England’s valiant Six Nations effort led by Norfolk’s finest exports

England's Ben Youngs scores his second try during England's 55-35 victory over France at Twickenham

England's Ben Youngs scores his second try during England's 55-35 victory over France at Twickenham Stadium, London. Picture: Adam Davy/PA Wire - Credit: PA

The heart of English rugby was beating furiously to an impressive rhythm during the spectacular Six Nations finale – orchestrated by Norfolk's finest.

England's Ben Youngs celebrates scoring the first try during England's 55-35 victory over France at

England's Ben Youngs celebrates scoring the first try during England's 55-35 victory over France at Twickenham Stadium, London. Picture: Adam Davy/PA Wire - Credit: PA

Ben Youngs was the man dictating that rhythm, once again making it crystal clear that England's number nine jersey is his.

England's valiant attempt to snatch the title on points difference from Ireland in the final five minutes of the tournament made for a thrilling climax and keeps hopes alive of World Cup glory for the host nation later this year.

To beat France by 20 points, scoring over 50 points, and to finish the match with a huge feeling of disappointment is proof that Stuart Lancaster's side are capable of greatness.

With injured players such as Manu Tuilagi, Joe Launchbury and Ben Morgan also able to bolster the Red Rose hopes, England can at least dare to dream.

England's Tom Youngs at the final whistle of England's 55-35 victory over France at Twickenham Stadi

England's Tom Youngs at the final whistle of England's 55-35 victory over France at Twickenham Stadium, London. Picture: David Davies/PA Wire - Credit: PA


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But it was Youngs taking many of the plaudits for Saturday's sterling effort, the scrum-half from north Norfolk scoring two tries and being named man of the match.

'Best player on the field. Heroic. Did enough to win three Tests,' was the opinion of the Daily Mail's Chris Foy, giving the 25-year-old former Holt and North Walsham junior a rating of nine out of 10 for his performance.

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The Independent's Alan Peary went one better and gave the former Gresham's School pupil the full 10 out of 10, saying: 'Situation was made for him. Remarkable verve and energy, and two tries and assist to boot. Perhaps his finest game for England.'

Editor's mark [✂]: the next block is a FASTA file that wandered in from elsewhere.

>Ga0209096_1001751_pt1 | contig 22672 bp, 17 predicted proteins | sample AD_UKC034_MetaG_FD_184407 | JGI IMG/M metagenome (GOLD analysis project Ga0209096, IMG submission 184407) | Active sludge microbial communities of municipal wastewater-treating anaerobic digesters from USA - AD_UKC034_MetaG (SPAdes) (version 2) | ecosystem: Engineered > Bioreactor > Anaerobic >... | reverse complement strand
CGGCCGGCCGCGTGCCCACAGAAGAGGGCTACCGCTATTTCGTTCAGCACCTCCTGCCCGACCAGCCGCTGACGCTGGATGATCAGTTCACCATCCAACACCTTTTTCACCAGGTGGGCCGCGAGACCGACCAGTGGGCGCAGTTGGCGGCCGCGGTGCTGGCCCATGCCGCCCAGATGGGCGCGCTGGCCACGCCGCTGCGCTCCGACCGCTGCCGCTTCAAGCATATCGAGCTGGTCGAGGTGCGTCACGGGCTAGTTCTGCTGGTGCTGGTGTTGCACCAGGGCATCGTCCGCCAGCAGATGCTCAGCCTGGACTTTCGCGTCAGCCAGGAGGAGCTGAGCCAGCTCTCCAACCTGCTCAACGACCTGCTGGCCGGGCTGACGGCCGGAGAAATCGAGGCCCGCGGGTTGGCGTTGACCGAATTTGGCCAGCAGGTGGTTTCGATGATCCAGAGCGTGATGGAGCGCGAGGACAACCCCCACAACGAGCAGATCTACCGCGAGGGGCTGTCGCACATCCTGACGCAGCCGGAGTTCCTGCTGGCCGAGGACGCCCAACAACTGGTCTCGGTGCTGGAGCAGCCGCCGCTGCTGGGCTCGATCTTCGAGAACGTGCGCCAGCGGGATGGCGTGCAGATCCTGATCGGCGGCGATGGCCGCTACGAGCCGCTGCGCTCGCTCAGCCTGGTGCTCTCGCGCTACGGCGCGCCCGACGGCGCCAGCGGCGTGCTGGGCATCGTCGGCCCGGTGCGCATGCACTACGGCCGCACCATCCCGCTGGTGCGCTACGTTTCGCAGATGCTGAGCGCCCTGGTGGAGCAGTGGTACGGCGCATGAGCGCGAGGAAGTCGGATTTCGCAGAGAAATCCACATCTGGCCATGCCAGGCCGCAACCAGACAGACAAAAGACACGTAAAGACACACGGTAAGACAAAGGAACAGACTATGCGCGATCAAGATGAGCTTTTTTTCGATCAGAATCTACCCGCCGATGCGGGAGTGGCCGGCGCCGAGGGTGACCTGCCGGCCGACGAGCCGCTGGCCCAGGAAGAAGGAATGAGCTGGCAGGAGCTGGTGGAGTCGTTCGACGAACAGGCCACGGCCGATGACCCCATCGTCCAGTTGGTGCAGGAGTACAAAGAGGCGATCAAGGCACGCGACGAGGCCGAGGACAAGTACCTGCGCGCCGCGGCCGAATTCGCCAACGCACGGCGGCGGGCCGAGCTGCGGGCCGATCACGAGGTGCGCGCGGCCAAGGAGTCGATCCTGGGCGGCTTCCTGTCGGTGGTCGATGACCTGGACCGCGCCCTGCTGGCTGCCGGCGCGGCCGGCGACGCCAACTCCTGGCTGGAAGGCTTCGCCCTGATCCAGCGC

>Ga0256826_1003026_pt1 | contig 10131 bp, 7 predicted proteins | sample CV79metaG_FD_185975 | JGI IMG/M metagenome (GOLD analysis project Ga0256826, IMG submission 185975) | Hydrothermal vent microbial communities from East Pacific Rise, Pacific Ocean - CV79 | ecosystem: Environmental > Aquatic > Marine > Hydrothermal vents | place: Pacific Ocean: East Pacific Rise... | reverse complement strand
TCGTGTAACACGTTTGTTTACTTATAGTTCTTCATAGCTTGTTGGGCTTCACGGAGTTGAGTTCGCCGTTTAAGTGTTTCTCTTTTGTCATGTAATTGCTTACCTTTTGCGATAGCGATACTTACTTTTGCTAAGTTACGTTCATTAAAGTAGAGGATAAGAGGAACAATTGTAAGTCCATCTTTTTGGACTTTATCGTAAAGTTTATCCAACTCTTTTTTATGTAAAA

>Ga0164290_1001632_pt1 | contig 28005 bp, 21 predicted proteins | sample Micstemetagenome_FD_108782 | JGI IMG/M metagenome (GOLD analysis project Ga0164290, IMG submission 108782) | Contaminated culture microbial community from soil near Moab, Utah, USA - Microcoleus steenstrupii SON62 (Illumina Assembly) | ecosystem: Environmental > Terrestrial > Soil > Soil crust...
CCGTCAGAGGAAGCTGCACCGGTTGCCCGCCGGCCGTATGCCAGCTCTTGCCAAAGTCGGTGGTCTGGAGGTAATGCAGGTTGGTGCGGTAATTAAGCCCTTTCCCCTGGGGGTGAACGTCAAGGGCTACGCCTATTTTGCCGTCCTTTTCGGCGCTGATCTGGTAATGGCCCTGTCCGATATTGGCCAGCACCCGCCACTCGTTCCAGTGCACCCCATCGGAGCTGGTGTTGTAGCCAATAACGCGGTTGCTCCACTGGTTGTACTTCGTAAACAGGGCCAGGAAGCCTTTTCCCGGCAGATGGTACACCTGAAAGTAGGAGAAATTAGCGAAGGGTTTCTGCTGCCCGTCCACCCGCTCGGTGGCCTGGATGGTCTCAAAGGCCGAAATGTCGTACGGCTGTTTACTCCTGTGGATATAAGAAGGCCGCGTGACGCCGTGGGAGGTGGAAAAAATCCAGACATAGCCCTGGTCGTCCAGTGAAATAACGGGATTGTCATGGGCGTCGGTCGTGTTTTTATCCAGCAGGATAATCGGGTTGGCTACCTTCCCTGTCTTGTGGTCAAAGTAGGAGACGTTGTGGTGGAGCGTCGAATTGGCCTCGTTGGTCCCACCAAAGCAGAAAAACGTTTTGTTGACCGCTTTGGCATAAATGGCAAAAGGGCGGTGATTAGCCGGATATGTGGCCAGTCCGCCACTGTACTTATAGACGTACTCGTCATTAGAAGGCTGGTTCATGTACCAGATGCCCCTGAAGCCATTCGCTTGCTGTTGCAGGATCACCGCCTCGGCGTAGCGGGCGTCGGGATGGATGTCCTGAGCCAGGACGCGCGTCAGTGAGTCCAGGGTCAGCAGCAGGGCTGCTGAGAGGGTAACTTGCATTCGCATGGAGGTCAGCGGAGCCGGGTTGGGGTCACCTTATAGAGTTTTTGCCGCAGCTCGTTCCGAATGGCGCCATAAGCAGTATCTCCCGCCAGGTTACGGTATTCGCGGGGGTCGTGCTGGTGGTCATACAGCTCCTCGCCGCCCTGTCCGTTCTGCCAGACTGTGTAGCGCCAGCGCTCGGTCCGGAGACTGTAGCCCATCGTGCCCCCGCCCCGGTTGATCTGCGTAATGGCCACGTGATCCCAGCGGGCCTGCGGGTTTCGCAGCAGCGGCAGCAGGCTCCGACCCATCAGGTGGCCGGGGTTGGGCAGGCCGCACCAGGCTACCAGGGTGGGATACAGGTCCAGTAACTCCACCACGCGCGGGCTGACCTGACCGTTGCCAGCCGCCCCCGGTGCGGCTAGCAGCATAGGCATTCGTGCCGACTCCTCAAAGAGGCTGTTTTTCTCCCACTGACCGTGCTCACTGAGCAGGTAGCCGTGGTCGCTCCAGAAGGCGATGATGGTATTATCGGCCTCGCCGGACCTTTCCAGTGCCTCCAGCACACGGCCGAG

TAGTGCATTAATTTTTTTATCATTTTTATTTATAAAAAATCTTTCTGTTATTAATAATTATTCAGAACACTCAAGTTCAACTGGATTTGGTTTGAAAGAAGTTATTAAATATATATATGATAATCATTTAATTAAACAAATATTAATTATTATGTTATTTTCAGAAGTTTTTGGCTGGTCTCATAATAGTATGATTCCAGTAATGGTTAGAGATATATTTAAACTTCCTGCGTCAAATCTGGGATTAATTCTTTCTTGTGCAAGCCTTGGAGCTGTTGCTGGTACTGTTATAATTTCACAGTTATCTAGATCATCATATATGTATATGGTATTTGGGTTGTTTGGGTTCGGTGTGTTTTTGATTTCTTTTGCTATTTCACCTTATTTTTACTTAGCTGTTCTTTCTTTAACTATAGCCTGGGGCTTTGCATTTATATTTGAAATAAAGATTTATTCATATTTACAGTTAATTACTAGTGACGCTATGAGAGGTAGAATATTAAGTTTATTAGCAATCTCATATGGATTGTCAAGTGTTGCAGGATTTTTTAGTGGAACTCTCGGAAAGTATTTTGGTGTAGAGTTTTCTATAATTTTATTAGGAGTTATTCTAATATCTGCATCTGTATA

Gerard Meagher of the Guardian was satisfied with a rating of nine, writing: 'Right place at right time for first try, but made a superb break to set up Ford's in the second half. Always sniping and it reaped rewards for his second try. Back to his best.'

Not bad, considering Youngs spent last year playing second fiddle to Danny Care after his brilliant early career seemed to catch up with him following the victorious British & Irish Lions tour of Australia in 2013.

The captain's armband with Leicester Tigers and intention to get back to basics has seen Youngs rediscover his magic touch this season.

His part in the fiercely brave effort against France brought a 47th cap – just 42 players have more for England.

To put that into perspective, Jason Leonard tops the list with 114, followed by Jonny Wilkinson with 91. At 25 years old, Youngs could well see his name alongside such greats on that list one day, particularly if he can continue his current form. Repeat it at the World Cup later this year and such records may seem irrelevant; Youngs could find his name indelibly inked into English rugby folklore.

Of course, he is not the only Norfolk boy doing Nelson's County proud – older brother Tom also featured as the replacement hooker in all five of England's matches. Tom's 22nd cap came at the age of 28, as his battle with Dylan Hartley for the number two shirt rumbles on.

The opening game of the World Cup is now just 180 days away and perhaps not winning the Six Nations can be taken as a good omen.

Speaking to Ben before this year's Six Nations curtain-raiser – an electrifying 21-16 victory in Cardiff's Millennium Stadium – he assured me that Six Nations success would not dictate England's World Cup fate. Clive Woodward masterminded Grand Slam success in 2003 ahead of his team's World Cup triumph Down Under and that famous Jonny Wilkinson drop-goal.

Yet Youngs was relaxed about the prospect of the 2015 squad not following the same path, saying: 'We feel that this is our journey, we don't want to talk about what other guys did because if we don't win the Six Nations, we don't win a Grand Slam, we don't want to be saying 'we didn't win it and they did', so we're fully aware that they won it but that hasn't been talked about.'

The might of the All Blacks will of course be one of the many obstacles which stand in England's path, desperate to ruin the party for the host nation. At least we can now look forward to that challenge knowing we have an England team with the skill and bravery required to give it a go – with a little bit of Norfolk nous to help it along the way. Roll on September.

• Former Diss junior Will Owen was part of the England side which won the Under-20 Six Nations with a two-try 24-11 win against France at Brighton's Amex Stadium.

Follow David Freezer on Twitter @davefreezer.

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